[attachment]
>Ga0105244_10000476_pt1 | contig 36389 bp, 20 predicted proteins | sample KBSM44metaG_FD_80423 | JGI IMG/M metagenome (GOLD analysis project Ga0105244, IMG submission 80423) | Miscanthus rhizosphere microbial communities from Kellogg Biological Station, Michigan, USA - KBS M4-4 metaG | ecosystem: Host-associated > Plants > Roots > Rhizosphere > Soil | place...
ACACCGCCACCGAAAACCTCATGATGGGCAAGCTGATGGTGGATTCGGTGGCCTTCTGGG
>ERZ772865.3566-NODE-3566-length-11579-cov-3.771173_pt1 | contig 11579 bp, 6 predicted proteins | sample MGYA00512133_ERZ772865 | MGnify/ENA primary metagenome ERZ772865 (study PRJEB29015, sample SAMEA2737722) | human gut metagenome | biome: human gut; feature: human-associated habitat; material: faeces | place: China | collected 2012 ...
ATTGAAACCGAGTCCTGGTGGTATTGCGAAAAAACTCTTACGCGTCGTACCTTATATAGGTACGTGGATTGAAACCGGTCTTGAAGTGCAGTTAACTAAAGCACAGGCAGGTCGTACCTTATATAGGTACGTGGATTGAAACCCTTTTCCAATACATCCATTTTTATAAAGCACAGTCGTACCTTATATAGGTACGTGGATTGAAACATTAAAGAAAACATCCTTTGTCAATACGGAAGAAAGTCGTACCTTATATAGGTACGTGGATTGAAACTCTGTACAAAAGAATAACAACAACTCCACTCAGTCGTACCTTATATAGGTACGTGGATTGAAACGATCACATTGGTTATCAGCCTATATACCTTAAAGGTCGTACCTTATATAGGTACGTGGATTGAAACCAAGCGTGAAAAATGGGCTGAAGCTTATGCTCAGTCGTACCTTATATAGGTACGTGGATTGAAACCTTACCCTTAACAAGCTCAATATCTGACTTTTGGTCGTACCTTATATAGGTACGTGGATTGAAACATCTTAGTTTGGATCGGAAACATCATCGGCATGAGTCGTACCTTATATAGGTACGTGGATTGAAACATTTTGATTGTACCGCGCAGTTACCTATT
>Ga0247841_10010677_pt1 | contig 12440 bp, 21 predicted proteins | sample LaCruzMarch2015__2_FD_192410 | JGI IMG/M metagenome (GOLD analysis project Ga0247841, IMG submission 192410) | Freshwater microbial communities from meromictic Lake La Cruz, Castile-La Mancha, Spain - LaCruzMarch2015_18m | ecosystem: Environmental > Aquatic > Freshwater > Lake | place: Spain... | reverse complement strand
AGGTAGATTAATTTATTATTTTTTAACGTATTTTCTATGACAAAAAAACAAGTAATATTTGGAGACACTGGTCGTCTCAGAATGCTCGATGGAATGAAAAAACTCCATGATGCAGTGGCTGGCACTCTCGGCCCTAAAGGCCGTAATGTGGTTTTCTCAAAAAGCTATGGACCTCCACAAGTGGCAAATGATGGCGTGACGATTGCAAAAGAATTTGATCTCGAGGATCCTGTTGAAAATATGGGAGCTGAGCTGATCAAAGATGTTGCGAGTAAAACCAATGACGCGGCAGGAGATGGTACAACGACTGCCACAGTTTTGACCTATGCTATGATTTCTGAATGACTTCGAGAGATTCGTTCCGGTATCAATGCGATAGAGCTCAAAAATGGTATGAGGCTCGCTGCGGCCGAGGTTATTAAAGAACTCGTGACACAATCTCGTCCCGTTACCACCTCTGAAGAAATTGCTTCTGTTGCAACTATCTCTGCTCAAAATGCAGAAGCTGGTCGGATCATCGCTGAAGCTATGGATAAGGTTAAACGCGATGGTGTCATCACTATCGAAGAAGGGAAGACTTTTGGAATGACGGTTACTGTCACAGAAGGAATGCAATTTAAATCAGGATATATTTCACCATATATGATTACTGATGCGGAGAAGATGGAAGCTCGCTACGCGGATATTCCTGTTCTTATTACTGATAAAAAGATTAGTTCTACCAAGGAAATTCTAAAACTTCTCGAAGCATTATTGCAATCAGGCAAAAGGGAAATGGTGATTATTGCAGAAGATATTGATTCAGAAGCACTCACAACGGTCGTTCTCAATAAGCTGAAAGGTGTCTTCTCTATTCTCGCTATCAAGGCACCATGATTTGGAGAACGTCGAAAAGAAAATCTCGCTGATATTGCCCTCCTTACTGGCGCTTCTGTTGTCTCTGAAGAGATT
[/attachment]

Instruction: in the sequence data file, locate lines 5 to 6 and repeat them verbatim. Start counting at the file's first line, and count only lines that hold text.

>Ga0247841_10010677_pt1 | contig 12440 bp, 21 predicted proteins | sample LaCruzMarch2015__2_FD_192410 | JGI IMG/M metagenome (GOLD analysis project Ga0247841, IMG submission 192410) | Freshwater microbial communities from meromictic Lake La Cruz, Castile-La Mancha, Spain - LaCruzMarch2015_18m | ecosystem: Environmental > Aquatic > Freshwater > Lake | place: Spain... | reverse complement strand
AGGTAGATTAATTTATTATTTTTTAACGTATTTTCTATGACAAAAAAACAAGTAATATTTGGAGACACTGGTCGTCTCAGAATGCTCGATGGAATGAAAAAACTCCATGATGCAGTGGCTGGCACTCTCGGCCCTAAAGGCCGTAATGTGGTTTTCTCAAAAAGCTATGGACCTCCACAAGTGGCAAATGATGGCGTGACGATTGCAAAAGAATTTGATCTCGAGGATCCTGTTGAAAATATGGGAGCTGAGCTGATCAAAGATGTTGCGAGTAAAACCAATGACGCGGCAGGAGATGGTACAACGACTGCCACAGTTTTGACCTATGCTATGATTTCTGAATGACTTCGAGAGATTCGTTCCGGTATCAATGCGATAGAGCTCAAAAATGGTATGAGGCTCGCTGCGGCCGAGGTTATTAAAGAACTCGTGACACAATCTCGTCCCGTTACCACCTCTGAAGAAATTGCTTCTGTTGCAACTATCTCTGCTCAAAATGCAGAAGCTGGTCGGATCATCGCTGAAGCTATGGATAAGGTTAAACGCGATGGTGTCATCACTATCGAAGAAGGGAAGACTTTTGGAATGACGGTTACTGTCACAGAAGGAATGCAATTTAAATCAGGATATATTTCACCATATATGATTACTGATGCGGAGAAGATGGAAGCTCGCTACGCGGATATTCCTGTTCTTATTACTGATAAAAAGATTAGTTCTACCAAGGAAATTCTAAAACTTCTCGAAGCATTATTGCAATCAGGCAAAAGGGAAATGGTGATTATTGCAGAAGATATTGATTCAGAAGCACTCACAACGGTCGTTCTCAATAAGCTGAAAGGTGTCTTCTCTATTCTCGCTATCAAGGCACCATGATTTGGAGAACGTCGAAAAGAAAATCTCGCTGATATTGCCCTCCTTACTGGCGCTTCTGTTGTCTCTGAAGAGATT